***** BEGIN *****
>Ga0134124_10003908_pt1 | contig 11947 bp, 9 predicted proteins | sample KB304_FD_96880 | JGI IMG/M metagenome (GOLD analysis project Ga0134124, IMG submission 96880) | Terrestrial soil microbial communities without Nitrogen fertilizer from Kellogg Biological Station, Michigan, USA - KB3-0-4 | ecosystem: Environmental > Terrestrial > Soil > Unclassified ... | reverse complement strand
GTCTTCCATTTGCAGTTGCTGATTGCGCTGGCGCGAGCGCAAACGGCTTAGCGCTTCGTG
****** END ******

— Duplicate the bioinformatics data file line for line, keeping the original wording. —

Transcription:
>Ga0134124_10003908_pt1 | contig 11947 bp, 9 predicted proteins | sample KB304_FD_96880 | JGI IMG/M metagenome (GOLD analysis project Ga0134124, IMG submission 96880) | Terrestrial soil microbial communities without Nitrogen fertilizer from Kellogg Biological Station, Michigan, USA - KB3-0-4 | ecosystem: Environmental > Terrestrial > Soil > Unclassified ... | reverse complement strand
GTCTTCCATTTGCAGTTGCTGATTGCGCTGGCGCGAGCGCAAACGGCTTAGCGCTTCGTG